Over the last few years, however, many in the press have claimed that heirloom varieties are superior to their modern counterparts in every way, especially when it comes to food. At the Edible Garden Symposium at the New York Botanical Garden where I spoke last week, again and again this same proposition was put forth, and it’s here, after many years of growing heirlooms myself, that I must take exception, particularly as far as the home food gardener is concerned. It is most certainly true that many modern commercial crops have been breed for extremely narrow purposes, such as shipping life, much to the detriment of flavor and taste. One needs only to bite into a so-called “Delicious” apple after trying one of the many heirloom varieties to understand that there is absolutely no comparison between this mealy modern tripe and the taste sensation that explodes in your mouth from some of the heirloom varieties. The same holds true for many vegetables and flowers. Until fairly recently for example, tomatoes had been rendered hard, tasteless globes of water to prevent damage in transport; scent had been bred out of roses in preference for perfect blooms on long stems; marigolds had become huge pompom monstrosities (heaven knows why), and the petunia had turned into some sort of carnival flower on steroids simply to extend bloom time. Fortunately, common sense has tamed some of these excesses in the last few years, due in large part, it must be admitted, to a more educated marketplace that has once again had the opportunity to compare side-by side hybrid varieties with their heirloom ancestors, often to the detriment of the modern cultivars.
The famous 'Brandywine' tomato: great flavor, terrible disease resistance.
All this obscures an important point, though: many modern varieties are in fact improvements on older types, and just because something is old doesn’t mean it’s good. Take for example the ‘Bantam‘ heirloom variety of corn I ordered with much anticipation some years ago from Burpee. It came with a remarkably interesting history. Until this particular varieties’ introduction at the turn of the last century, most corn in the country was white. Then along came this yellow variety, which so resembled a delicious cob pre-coated with butter that almost overnight American gardeners began to prefer yellow corn to white. What a fascinating story! How delicious this corn must have been to affect such a sea-change! I could hardly contain my excitement as the tassels slowly filled over the course of the summer. At last, the corn was ready, and into the pot it went. The result? One of the toughest, most tasteless cobs I had ever eaten. Any of the modern types, like their superb ‘Illini’ surpassed it exponentially. The garden is ripe (yes, pun intended) with other such examples: the beloved heirloom Brandywine tomato, probably the tastiest one around, is so prone to disease that it generally peters out a full month before other more resistant varieties, often with a very poor harvest. In the flower garden, I know of few sensible gardeners who would prefer the relatively pathetic bearded iris of a hundred years ago to the modern cultivars, or who would turn their backs on all the new annual introductions that bloom the entire summer without deadheading. Certainly not me! The story is the same with shrubs and trees where endless new types have appeared that far surpass their ancestors.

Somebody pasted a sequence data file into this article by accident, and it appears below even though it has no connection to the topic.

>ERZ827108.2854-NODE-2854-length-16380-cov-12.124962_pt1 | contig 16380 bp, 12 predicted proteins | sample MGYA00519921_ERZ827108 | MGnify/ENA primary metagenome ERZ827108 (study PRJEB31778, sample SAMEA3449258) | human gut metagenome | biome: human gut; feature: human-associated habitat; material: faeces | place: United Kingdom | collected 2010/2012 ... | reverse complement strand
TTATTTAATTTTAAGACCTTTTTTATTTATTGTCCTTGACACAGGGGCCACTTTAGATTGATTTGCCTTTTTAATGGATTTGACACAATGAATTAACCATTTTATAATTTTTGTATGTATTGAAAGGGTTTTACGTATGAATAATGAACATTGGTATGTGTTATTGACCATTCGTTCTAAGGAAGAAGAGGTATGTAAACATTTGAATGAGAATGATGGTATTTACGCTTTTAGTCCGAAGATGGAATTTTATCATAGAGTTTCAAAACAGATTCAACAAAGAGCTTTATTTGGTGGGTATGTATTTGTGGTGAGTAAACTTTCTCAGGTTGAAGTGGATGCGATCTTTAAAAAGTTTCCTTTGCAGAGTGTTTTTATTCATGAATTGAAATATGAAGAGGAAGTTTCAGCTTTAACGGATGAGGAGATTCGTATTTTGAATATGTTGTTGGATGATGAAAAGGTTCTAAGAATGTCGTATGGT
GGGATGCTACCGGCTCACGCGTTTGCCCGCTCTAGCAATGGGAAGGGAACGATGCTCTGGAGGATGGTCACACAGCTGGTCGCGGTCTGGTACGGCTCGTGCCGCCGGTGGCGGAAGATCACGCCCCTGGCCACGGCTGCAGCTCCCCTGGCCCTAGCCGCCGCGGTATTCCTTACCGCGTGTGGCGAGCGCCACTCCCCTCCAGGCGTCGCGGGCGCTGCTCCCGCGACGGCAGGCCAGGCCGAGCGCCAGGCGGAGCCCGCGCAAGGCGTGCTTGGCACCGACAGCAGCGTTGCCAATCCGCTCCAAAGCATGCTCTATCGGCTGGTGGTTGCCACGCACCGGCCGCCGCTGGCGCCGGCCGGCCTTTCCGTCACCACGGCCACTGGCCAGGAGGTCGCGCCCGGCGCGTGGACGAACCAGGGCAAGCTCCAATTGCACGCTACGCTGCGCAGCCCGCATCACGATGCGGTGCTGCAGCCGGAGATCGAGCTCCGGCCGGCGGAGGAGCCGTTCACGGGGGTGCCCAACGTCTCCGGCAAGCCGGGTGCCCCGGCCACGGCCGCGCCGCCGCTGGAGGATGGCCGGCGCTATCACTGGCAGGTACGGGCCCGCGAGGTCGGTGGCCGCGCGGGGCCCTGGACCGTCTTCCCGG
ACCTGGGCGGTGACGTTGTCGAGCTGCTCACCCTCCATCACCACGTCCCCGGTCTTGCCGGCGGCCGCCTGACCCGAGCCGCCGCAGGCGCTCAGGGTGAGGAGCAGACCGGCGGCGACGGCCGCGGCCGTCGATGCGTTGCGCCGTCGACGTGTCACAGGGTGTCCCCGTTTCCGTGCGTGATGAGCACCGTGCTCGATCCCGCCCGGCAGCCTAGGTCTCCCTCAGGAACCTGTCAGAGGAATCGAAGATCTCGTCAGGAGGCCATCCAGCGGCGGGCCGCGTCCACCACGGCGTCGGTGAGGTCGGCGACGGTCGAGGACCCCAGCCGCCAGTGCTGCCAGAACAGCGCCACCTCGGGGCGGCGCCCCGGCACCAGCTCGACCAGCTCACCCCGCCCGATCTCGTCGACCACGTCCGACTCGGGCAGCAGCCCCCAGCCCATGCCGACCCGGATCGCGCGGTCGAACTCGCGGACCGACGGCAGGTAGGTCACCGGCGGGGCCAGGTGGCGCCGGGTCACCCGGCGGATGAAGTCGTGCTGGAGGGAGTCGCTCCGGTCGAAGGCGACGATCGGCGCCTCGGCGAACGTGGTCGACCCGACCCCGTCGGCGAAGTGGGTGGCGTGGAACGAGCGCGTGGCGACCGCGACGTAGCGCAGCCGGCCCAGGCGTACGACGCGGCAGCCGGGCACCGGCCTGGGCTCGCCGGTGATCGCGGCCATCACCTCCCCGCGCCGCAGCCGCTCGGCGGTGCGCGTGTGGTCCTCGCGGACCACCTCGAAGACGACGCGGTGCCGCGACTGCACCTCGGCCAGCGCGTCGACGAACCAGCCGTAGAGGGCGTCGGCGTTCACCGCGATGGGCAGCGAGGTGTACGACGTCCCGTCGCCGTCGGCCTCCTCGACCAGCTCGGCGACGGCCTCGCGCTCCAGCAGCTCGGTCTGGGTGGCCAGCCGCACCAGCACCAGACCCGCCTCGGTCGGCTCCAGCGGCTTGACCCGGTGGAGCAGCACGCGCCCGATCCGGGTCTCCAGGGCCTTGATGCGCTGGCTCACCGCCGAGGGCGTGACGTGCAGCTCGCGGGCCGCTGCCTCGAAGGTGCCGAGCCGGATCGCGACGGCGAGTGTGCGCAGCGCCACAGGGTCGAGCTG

The moral here, fellow gardeners, is that we shouldn’t be too quick to pass judgment on a specimen simply because of its pedigree – or, lack thereof. Yes, it is absolutely wonderful to have a plant in your garden that was old when the Roman Empire was young, and feel that marvelous sense of continuity that comes with possessing a little bit of living history. And by all means, you should experiment with growing some of the older fruit, flower, and vegetable varieties that will introduce you to an undiscovered world of fragrance, color, and taste. But forget about the garden style-mongers; instead, make your own selections based on the plant’s qualities and characteristics, not just it’s history; and if a newer variety is available that better conforms in size, habit or culture to your site, don’t shy away simply because it’s a new introduction. Take it from me: combine the best of the old and the new in your garden, and you’ll garner a far more interesting, productive, and pleasurable harvest this year than ever before.